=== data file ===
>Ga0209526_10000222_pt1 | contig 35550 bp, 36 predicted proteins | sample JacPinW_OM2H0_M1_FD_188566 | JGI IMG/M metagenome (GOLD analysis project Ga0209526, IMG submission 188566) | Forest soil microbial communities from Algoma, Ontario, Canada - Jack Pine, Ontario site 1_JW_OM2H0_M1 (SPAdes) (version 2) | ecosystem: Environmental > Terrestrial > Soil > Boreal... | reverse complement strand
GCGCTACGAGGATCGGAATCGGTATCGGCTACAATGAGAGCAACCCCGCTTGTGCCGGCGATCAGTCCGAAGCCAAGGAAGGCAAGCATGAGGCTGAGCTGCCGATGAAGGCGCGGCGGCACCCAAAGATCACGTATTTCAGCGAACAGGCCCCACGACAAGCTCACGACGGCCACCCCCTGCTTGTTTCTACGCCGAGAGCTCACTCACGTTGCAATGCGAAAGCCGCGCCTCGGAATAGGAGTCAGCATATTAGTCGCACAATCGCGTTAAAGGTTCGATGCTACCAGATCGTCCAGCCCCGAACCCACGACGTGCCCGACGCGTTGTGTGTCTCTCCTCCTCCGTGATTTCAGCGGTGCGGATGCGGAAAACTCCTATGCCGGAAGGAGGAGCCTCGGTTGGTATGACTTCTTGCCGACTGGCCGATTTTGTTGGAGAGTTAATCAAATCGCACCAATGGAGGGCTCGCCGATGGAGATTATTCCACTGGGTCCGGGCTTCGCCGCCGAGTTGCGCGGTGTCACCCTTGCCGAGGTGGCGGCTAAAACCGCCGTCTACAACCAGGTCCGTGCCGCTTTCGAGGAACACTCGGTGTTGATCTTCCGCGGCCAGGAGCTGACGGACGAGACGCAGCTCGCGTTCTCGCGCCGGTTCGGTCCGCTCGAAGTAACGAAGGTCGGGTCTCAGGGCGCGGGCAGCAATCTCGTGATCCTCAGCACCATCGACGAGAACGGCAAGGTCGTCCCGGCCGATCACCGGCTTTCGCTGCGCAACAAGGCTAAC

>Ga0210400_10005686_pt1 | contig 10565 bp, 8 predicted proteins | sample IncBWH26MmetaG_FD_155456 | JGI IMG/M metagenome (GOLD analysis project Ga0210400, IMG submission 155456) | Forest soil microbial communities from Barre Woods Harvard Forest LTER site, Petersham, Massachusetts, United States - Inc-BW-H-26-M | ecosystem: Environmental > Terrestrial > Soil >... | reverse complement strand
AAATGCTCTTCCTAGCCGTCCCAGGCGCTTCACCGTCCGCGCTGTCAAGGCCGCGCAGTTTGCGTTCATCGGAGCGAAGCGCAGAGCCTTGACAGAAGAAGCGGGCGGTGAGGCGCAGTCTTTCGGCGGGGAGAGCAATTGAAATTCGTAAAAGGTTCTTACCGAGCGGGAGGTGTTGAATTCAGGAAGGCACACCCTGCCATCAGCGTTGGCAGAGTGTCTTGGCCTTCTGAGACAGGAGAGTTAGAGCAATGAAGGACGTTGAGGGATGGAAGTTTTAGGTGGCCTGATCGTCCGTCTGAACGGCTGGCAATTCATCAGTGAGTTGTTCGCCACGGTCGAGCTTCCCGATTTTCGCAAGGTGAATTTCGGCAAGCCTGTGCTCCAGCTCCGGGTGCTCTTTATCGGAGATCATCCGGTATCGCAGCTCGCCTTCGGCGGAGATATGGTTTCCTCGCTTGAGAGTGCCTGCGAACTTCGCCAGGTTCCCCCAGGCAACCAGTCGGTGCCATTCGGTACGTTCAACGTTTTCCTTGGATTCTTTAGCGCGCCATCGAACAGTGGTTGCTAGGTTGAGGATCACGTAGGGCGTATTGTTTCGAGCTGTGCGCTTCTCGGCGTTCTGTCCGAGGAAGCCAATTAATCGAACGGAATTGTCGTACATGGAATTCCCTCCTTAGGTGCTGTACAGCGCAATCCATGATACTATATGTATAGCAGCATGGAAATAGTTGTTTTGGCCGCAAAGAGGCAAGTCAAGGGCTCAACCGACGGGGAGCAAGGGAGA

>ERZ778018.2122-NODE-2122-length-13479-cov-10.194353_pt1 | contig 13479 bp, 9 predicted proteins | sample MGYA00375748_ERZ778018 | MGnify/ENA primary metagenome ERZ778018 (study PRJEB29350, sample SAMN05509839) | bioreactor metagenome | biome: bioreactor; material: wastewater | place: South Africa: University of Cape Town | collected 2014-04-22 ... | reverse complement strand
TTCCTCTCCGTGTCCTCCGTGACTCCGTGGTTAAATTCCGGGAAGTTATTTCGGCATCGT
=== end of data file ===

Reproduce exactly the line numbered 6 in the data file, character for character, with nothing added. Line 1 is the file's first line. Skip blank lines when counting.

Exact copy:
TTCCTCTCCGTGTCCTCCGTGACTCCGTGGTTAAATTCCGGGAAGTTATTTCGGCATCGT